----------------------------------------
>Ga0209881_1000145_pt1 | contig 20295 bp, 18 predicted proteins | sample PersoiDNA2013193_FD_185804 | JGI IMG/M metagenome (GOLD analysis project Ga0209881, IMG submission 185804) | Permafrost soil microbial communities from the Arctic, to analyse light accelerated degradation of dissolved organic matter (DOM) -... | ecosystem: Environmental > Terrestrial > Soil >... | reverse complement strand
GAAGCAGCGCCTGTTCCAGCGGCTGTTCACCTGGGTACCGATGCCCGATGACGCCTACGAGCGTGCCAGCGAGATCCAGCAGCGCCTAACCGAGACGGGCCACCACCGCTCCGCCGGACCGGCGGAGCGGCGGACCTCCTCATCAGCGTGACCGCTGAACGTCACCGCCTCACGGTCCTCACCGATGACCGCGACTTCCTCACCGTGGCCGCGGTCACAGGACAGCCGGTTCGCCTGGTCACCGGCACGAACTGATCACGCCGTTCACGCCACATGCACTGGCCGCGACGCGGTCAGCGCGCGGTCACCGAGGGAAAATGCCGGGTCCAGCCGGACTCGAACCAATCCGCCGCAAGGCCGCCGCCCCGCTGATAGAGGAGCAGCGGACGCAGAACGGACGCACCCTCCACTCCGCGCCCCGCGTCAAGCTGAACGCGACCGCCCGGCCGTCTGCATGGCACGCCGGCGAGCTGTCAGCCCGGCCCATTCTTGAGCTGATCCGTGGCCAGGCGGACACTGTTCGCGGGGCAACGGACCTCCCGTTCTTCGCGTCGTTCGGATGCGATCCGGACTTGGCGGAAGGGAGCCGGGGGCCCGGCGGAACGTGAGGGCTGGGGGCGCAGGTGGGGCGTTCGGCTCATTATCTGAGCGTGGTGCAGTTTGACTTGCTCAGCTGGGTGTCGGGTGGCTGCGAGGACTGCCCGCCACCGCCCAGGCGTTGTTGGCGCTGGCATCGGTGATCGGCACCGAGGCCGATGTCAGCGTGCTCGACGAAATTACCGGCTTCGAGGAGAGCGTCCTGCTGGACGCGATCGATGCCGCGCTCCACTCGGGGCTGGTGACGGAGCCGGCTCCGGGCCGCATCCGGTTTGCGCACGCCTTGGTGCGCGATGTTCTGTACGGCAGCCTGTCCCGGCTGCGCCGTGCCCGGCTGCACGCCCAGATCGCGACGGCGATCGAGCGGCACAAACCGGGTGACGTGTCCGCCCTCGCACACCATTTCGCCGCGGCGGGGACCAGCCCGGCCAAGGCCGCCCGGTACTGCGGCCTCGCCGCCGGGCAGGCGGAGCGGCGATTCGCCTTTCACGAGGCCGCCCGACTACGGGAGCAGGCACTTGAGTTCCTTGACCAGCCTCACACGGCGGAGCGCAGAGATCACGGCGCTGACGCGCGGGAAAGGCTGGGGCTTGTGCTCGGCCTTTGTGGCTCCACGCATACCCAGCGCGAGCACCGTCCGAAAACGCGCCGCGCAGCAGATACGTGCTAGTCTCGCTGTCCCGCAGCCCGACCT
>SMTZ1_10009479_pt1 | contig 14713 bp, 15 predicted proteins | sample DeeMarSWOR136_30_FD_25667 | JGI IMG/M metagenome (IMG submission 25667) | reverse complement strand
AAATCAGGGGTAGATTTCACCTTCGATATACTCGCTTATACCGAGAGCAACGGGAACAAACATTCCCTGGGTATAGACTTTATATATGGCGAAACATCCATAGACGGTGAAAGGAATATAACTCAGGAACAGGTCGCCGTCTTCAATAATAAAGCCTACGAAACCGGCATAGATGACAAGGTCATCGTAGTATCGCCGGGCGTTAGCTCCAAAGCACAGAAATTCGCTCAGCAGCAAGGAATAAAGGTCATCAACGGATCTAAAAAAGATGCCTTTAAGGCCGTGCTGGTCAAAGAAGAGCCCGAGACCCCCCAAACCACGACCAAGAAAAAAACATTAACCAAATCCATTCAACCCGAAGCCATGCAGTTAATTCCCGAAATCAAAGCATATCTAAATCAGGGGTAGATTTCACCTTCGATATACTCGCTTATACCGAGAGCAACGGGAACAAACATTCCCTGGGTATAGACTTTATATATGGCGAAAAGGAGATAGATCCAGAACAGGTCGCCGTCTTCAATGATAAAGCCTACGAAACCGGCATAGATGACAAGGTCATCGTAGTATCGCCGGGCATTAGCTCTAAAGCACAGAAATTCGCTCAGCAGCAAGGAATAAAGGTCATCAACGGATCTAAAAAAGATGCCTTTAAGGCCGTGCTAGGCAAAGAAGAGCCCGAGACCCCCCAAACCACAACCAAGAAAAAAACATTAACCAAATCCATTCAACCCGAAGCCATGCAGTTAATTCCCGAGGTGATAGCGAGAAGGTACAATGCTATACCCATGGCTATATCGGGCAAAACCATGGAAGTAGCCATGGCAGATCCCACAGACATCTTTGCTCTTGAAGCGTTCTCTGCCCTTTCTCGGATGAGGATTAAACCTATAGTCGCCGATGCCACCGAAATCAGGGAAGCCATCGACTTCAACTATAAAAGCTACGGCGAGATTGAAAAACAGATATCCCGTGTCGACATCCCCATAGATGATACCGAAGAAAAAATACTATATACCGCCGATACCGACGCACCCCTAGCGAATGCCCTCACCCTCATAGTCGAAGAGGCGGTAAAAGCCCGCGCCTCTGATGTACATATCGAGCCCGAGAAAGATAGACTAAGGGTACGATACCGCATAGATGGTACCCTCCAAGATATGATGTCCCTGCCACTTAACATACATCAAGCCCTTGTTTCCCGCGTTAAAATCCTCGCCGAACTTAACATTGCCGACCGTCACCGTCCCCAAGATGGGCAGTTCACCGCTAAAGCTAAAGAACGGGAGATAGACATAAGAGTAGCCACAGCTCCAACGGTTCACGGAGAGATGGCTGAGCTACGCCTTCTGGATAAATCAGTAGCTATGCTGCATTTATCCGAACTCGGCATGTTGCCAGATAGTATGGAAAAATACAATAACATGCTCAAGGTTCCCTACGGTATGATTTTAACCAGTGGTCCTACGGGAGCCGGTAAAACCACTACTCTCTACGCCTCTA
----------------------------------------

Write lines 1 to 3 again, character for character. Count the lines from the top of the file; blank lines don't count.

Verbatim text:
>Ga0209881_1000145_pt1 | contig 20295 bp, 18 predicted proteins | sample PersoiDNA2013193_FD_185804 | JGI IMG/M metagenome (GOLD analysis project Ga0209881, IMG submission 185804) | Permafrost soil microbial communities from the Arctic, to analyse light accelerated degradation of dissolved organic matter (DOM) -... | ecosystem: Environmental > Terrestrial > Soil >... | reverse complement strand
GAAGCAGCGCCTGTTCCAGCGGCTGTTCACCTGGGTACCGATGCCCGATGACGCCTACGAGCGTGCCAGCGAGATCCAGCAGCGCCTAACCGAGACGGGCCACCACCGCTCCGCCGGACCGGCGGAGCGGCGGACCTCCTCATCAGCGTGACCGCTGAACGTCACCGCCTCACGGTCCTCACCGATGACCGCGACTTCCTCACCGTGGCCGCGGTCACAGGACAGCCGGTTCGCCTGGTCACCGGCACGAACTGATCACGCCGTTCACGCCACATGCACTGGCCGCGACGCGGTCAGCGCGCGGTCACCGAGGGAAAATGCCGGGTCCAGCCGGACTCGAACCAATCCGCCGCAAGGCCGCCGCCCCGCTGATAGAGGAGCAGCGGACGCAGAACGGACGCACCCTCCACTCCGCGCCCCGCGTCAAGCTGAACGCGACCGCCCGGCCGTCTGCATGGCACGCCGGCGAGCTGTCAGCCCGGCCCATTCTTGAGCTGATCCGTGGCCAGGCGGACACTGTTCGCGGGGCAACGGACCTCCCGTTCTTCGCGTCGTTCGGATGCGATCCGGACTTGGCGGAAGGGAGCCGGGGGCCCGGCGGAACGTGAGGGCTGGGGGCGCAGGTGGGGCGTTCGGCTCATTATCTGAGCGTGGTGCAGTTTGACTTGCTCAGCTGGGTGTCGGGTGGCTGCGAGGACTGCCCGCCACCGCCCAGGCGTTGTTGGCGCTGGCATCGGTGATCGGCACCGAGGCCGATGTCAGCGTGCTCGACGAAATTACCGGCTTCGAGGAGAGCGTCCTGCTGGACGCGATCGATGCCGCGCTCCACTCGGGGCTGGTGACGGAGCCGGCTCCGGGCCGCATCCGGTTTGCGCACGCCTTGGTGCGCGATGTTCTGTACGGCAGCCTGTCCCGGCTGCGCCGTGCCCGGCTGCACGCCCAGATCGCGACGGCGATCGAGCGGCACAAACCGGGTGACGTGTCCGCCCTCGCACACCATTTCGCCGCGGCGGGGACCAGCCCGGCCAAGGCCGCCCGGTACTGCGGCCTCGCCGCCGGGCAGGCGGAGCGGCGATTCGCCTTTCACGAGGCCGCCCGACTACGGGAGCAGGCACTTGAGTTCCTTGACCAGCCTCACACGGCGGAGCGCAGAGATCACGGCGCTGACGCGCGGGAAAGGCTGGGGCTTGTGCTCGGCCTTTGTGGCTCCACGCATACCCAGCGCGAGCACCGTCCGAAAACGCGCCGCGCAGCAGATACGTGCTAGTCTCGCTGTCCCGCAGCCCGACCT
>SMTZ1_10009479_pt1 | contig 14713 bp, 15 predicted proteins | sample DeeMarSWOR136_30_FD_25667 | JGI IMG/M metagenome (IMG submission 25667) | reverse complement strand